|Matt Witheiler Partner, Flybridge Capital Partners||“I think PayPal’s the big winner in this.”Matt Witheiler was both shocked and completely unsurprised by the announced PayPal eBay split at the same time. He thinks it’s the right move, especially for PayPal which no longer needs the home base of a commerce operation like eBay. Witheiler told Karen Webster that the web just isn’t the same place it was when eBay bought PayPal almost 15 years ago. As other payments operations are growing quickly and already big players like Apple are entering, the time is right for PayPal to split off.Then again, he also opened his conversation with Webster noting how entirely surprising this turn of events was, given the history of the issue in 2014.“I think its crazy especially given that a little under 8 months ago eBay was swearing up and down it would never happen and yet it has come to pass so I’m a little surprised just like everybody is but I think it makes a ton of sense.“
He’s not sure the split is good equally, he thinks PayPal is ready to stand on its own whereas eBay might struggle with 40 percent of its revenue walking out the door. Still he thinks it will offer both companies an opportunity to be more flexible and creative in their pursuits going forward.
|Michael RolphCoFounder and COO,YoYo||“Certainly not surprised, it was only a matter of time.”Like many who heard the news on this side of the pond, U.K. payment’s company YoYo’s co-Founder and COO Michael Rolph wasn’t shocked by the announced split-off, and instead took it as a rather predictable evolution for both companies.The interesting part, according to Rolph, will be to see how PayPal will manage to acquire new users without eBay behind it, and how it will manage to bring more merchants along. Up until now, PayPal has had eBay to rely on to provide its users a definitive space to use their digital wallets—now it will have to stand on its own.|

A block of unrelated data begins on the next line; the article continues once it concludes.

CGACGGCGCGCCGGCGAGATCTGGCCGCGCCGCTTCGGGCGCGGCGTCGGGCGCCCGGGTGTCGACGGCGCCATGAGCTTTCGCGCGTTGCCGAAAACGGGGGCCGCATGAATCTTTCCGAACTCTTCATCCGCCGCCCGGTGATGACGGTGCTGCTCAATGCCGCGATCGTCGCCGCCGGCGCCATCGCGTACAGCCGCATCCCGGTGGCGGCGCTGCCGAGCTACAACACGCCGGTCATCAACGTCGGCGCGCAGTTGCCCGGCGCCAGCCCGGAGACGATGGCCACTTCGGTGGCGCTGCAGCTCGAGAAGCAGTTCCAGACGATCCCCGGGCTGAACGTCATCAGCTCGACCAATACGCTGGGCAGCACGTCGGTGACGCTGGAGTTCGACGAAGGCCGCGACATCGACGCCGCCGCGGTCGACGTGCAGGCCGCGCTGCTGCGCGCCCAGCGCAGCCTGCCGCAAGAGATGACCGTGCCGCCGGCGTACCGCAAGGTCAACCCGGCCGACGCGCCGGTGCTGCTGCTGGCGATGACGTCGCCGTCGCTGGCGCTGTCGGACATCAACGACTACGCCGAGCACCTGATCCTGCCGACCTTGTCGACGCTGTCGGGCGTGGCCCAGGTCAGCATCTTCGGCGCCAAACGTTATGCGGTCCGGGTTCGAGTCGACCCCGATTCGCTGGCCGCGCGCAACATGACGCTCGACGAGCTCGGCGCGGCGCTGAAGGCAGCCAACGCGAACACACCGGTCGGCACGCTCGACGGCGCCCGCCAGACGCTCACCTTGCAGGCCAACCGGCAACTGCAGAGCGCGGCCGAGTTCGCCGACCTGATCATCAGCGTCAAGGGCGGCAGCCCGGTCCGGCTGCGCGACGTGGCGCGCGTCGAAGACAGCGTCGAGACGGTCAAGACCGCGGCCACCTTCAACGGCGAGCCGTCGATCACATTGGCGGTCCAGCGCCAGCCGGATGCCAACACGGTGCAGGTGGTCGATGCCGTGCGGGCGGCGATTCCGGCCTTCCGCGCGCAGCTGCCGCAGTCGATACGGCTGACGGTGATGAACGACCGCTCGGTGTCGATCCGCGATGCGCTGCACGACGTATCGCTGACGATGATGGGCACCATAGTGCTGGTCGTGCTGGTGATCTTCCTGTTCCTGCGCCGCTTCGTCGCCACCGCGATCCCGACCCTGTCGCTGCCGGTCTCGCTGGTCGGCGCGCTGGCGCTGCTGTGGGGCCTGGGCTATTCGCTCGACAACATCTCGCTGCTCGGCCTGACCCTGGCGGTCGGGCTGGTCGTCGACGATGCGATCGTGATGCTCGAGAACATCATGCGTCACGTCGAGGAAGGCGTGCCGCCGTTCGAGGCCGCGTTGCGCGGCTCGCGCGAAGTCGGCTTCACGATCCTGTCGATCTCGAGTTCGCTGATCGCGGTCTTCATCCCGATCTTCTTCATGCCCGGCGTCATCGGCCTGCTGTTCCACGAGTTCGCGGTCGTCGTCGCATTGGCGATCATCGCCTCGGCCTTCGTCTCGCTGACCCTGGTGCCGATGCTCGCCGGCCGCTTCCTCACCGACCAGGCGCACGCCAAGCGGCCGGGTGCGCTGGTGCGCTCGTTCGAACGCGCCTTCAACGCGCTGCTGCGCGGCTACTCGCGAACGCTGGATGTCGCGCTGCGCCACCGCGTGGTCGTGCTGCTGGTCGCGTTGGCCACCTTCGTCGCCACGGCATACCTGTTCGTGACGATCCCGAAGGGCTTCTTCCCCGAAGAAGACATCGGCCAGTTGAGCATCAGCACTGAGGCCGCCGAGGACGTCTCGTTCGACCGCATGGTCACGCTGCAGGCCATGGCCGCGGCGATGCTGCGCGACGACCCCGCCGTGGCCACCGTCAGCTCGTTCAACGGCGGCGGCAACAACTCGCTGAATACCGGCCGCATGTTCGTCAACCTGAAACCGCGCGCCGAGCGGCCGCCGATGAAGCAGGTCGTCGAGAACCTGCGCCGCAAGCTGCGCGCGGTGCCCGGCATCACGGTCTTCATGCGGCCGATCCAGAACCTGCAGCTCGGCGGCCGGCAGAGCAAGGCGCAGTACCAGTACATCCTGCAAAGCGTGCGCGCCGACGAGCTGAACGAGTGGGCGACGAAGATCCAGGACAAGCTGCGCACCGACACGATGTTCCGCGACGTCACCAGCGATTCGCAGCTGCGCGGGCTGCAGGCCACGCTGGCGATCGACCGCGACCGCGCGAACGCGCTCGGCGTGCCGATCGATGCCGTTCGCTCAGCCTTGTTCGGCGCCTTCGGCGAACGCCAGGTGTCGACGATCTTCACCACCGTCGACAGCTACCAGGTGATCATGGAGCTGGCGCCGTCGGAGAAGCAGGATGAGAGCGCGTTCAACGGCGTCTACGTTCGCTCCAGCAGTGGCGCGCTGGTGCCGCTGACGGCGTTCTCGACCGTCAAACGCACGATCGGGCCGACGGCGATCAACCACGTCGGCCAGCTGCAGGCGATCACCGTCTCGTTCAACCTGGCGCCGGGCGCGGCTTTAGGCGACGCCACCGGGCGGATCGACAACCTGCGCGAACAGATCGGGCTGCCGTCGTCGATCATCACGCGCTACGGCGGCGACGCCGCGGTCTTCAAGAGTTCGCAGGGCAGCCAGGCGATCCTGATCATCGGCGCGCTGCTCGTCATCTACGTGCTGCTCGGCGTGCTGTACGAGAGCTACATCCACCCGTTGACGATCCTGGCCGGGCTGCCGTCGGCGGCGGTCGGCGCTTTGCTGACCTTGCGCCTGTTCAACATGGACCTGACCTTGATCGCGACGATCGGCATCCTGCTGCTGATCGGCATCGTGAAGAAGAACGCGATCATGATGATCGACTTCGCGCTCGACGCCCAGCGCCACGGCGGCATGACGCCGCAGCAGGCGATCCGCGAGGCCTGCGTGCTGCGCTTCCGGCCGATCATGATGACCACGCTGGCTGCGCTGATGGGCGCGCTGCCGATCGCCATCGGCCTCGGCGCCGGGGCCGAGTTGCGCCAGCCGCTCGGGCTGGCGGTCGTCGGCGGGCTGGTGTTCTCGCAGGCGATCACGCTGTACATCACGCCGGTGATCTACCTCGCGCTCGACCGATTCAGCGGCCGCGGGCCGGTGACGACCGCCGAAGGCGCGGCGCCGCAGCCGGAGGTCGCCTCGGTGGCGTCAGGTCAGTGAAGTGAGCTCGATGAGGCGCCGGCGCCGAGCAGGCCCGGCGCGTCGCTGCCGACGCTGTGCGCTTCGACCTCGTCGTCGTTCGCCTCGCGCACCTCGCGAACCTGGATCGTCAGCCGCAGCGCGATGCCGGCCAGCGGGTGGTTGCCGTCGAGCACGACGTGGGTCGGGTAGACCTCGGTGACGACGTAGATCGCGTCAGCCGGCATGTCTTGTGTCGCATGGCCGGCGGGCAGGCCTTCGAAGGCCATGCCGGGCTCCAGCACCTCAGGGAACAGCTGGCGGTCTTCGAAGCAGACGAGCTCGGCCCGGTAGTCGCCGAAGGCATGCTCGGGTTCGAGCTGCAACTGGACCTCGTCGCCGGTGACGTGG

|“More questions than answers”Like most people reacting to the news, VC Dan Rosen greeted this morning’s announcement with rapt interest and an overwhelming desire to find out more.“It’s pretty fascinating not just in light of Apple Pay but really in the wake of an extremely successful IPO by Alibaba, which I have to imagine plays into this change of course,” Rosen told Karen Webster in a pre-dawn chat from the West Coast shortly after the news dropped. “As recently as early June, obviously David Marcus left PayPal. Presumably because there weren’t plans to spin off PayPal, so obviously a humungous course change over the course of four months. “What about the next several months as PayPal moves towards its own IPO? Rosen says both companies now have an opportunity to define or possibly redefine their essential mission. Will eBay move toward traditional e-commerce or more fully develop as a marketplace for many sellers is one question Rosen has. As for PayPal, Rosen is waiting to see if the time has come for the online payments option to move more fully to become anpayments issuer in the full sense of the word.
In both cases, there are no answers today, but Rosen thinks the types of talent and acquisitions both pursue as the split approaches will give out some important clues.